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The Sun Never Rises: Chapter Eight
A Long Way to Go
That’s the way it is for Max and Katie, a long way covered, a long way to go. Don’t bother asking them where they’re headed. They wouldn’t be able to tell you with any certitude. All locations look the same when you’re on the street, just different street names from week to week. The one thing that doesn’t change is the weight pressing down on you, and a horizon where the sun never rises.
Shall we join them?
Bullet Bob died at the Mission last night.
Three cots over from us.
No one knew his real name, not unusual with street people. They come, they go, and their stories are buried with them in a pauper’s lot.
Over a dinner of beef stew the night before, he told me the “Bullet Bob” name came from a bullet still lodged near his spine, a souvenir from his days roaming the scenic byways of Vietnam. Thought he was going to die in that festering cesspool, he told me, but his platoon carried him to safety, he flew home with a Purple Heart, only to die in a mission on a cold-assed winter’s night.
Shit happens, right?
I saluted the old soldier as the emergency personnel carried him out on a stretcher, the white sheet covering a lifetime of struggle. I figured he deserved a salute.
Katie squeezed my arm.
“I don’t want to die like that, Max. Promise me it won’t happen to us.”
What was I supposed to say?
It was a Saturday morning when Bullet Bob left us, one week to the day since we arrived in Mt. Vernon, Illinois, five days since I caught on, part-time, with Continental Tire, ten bucks an hour to clean up the warehouse, an extra hand, where needed, during the holiday rush, good honest labor for the much-needed paycheck, and that paycheck, now cashed, was sitting in my pocket, three-hundred and thirty-eight dollars, money enough to finance the next leg of our journey.
There was no more work. The decision to move on had been made for us. We packed up our rolls, said goodbye to the Mission personnel, thanked them for their kindness, and stepped out the front doors to a battleship-gray morning, colder than a scorned-woman’s heart.
“Where to, Katie?”
“I like your description of the west coast, Max. Maybe there’s sunshine and warmth there.”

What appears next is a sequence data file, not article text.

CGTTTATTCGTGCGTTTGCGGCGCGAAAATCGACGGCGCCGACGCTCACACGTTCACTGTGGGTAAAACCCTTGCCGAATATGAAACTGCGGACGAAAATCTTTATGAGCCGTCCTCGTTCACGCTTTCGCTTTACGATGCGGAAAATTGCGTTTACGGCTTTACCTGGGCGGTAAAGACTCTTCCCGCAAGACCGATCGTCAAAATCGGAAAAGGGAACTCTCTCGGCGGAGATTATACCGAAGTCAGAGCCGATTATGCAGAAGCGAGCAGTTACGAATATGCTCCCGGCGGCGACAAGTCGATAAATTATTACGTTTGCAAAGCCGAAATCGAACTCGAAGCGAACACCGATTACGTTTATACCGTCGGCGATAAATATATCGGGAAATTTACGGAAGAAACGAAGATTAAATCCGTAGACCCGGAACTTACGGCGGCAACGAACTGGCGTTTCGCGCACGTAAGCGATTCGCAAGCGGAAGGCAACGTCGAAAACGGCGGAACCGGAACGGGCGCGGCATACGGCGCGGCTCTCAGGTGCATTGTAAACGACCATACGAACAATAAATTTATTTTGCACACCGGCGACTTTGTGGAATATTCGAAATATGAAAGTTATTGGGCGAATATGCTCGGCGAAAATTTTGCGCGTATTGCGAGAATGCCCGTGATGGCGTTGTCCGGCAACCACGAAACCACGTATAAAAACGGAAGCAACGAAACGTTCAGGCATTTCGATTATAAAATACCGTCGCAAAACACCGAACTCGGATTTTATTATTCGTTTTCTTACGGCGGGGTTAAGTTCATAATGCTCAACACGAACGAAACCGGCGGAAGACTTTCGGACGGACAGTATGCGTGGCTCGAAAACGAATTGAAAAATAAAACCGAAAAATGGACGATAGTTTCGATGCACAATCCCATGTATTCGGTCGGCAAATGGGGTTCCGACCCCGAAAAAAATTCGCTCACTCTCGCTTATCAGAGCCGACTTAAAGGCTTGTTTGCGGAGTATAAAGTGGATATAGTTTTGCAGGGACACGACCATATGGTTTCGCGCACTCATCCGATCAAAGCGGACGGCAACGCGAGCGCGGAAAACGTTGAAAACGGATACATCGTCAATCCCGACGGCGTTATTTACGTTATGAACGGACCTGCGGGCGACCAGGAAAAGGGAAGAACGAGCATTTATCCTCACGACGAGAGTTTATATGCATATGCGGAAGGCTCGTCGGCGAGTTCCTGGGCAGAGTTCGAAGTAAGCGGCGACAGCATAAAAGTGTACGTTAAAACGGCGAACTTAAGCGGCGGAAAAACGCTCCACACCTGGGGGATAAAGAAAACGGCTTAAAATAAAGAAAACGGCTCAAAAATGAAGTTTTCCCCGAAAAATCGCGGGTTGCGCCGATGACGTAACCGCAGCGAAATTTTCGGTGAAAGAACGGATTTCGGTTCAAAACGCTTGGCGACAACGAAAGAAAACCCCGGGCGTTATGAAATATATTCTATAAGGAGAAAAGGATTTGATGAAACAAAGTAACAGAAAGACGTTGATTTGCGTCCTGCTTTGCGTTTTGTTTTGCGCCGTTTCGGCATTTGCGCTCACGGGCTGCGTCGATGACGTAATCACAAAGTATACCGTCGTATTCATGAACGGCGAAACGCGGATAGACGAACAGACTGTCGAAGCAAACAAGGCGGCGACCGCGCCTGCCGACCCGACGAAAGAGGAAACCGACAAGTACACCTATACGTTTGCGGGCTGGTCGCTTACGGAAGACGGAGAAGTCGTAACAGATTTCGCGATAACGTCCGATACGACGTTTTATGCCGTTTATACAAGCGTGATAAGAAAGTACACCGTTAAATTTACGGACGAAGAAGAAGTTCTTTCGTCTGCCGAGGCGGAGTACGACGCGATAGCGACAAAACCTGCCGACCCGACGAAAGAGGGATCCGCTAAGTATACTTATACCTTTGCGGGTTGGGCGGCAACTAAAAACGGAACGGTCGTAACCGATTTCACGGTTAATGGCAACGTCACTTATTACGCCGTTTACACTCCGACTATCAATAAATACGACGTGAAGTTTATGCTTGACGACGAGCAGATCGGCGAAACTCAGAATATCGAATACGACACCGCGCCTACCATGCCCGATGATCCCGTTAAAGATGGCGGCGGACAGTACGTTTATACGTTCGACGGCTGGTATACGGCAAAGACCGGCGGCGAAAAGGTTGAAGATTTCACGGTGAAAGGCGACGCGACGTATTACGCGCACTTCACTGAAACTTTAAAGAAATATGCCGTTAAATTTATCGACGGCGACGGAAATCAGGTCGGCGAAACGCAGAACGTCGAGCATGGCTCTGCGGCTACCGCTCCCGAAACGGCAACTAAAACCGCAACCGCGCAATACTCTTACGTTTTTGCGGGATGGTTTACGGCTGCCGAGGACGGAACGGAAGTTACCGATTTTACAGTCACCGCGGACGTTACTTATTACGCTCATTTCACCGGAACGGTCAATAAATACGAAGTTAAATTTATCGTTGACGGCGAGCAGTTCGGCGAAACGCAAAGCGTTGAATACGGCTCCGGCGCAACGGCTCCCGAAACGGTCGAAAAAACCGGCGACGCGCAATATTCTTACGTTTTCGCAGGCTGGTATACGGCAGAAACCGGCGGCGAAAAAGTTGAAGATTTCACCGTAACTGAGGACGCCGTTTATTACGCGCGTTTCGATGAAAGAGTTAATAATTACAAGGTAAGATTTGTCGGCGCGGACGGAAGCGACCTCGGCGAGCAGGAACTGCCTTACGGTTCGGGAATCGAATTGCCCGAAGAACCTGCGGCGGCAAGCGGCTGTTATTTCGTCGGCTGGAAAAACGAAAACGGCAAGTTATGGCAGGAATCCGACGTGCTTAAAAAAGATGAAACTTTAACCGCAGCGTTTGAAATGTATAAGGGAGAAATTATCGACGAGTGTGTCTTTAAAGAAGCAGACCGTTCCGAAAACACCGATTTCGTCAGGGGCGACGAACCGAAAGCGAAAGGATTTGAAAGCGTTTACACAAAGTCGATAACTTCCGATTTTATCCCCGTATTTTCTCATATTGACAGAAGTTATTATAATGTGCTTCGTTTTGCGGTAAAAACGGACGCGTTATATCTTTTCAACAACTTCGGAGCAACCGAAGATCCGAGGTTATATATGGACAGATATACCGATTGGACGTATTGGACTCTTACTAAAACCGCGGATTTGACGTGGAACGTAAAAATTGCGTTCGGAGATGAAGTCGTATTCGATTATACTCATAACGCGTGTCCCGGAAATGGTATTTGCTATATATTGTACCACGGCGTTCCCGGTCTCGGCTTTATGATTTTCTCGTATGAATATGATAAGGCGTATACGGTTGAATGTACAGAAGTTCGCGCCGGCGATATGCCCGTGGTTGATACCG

She had changed since I first met her. Her skin had cleared, and laugh-lines were replacing worry-lines. Her riotous-red hair had shine to it, and her eyes seemed to reflect new-found hope. I was looking at the young girl before the abuse sent her out on the streets, and I liked what I saw.
I don’t know why I chose that moment, in that place, but I bent over and kissed Katie on the lips. She tasted like strawberries. She smelled of lilacs.
“I hope you don’t mind I did that, Katie.”
“I’ve been waiting for it, soldier. It took you damned long enough.”
The Wheels on the Train Go Round and Round
We decided we were tired of walking and hitching. The Amtrak would take us to Kansas City for thirty-three bucks each, money we had, and money we were willing to spend, to stay out of the winter weather for one more leg of our trip. We boarded the train at nine-thirty-two that morning for the three hour trip.
There weren’t many travelers that time of day, that day of the month. A couple businessmen, keeping commerce moving, a mother with two young ones, she looking worn out, the kids looking like hell unleashed, a couple elderly folks bundled up under an afghan, all strangers in a tin box hurtling down the tracks, racing an unseen sun.
Katie rested her red head against my shoulder and squeezed my hand.
“Tell me about your life before the army, Max.”
Farms, silos, water towers, barns, empty fields, granges, used car lots, abandoned cars, rusted down farm machinery, we sped past the Midwest landscape, flatter than flapjacks, brittle with cold.